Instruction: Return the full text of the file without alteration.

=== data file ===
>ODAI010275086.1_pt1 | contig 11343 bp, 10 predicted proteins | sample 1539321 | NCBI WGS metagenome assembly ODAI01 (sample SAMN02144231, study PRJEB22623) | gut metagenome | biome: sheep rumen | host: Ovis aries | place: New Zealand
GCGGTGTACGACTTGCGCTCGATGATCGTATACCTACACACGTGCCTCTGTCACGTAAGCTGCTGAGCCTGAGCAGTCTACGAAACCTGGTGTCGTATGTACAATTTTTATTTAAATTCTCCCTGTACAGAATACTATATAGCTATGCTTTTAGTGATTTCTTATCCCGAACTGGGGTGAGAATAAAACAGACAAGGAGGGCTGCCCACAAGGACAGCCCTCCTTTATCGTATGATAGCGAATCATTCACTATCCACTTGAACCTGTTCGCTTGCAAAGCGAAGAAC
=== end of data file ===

>ODAI010275086.1_pt1 | contig 11343 bp, 10 predicted proteins | sample 1539321 | NCBI WGS metagenome assembly ODAI01 (sample SAMN02144231, study PRJEB22623) | gut metagenome | biome: sheep rumen | host: Ovis aries | place: New Zealand
GCGGTGTACGACTTGCGCTCGATGATCGTATACCTACACACGTGCCTCTGTCACGTAAGCTGCTGAGCCTGAGCAGTCTACGAAACCTGGTGTCGTATGTACAATTTTTATTTAAATTCTCCCTGTACAGAATACTATATAGCTATGCTTTTAGTGATTTCTTATCCCGAACTGGGGTGAGAATAAAACAGACAAGGAGGGCTGCCCACAAGGACAGCCCTCCTTTATCGTATGATAGCGAATCATTCACTATCCACTTGAACCTGTTCGCTTGCAAAGCGAAGAAC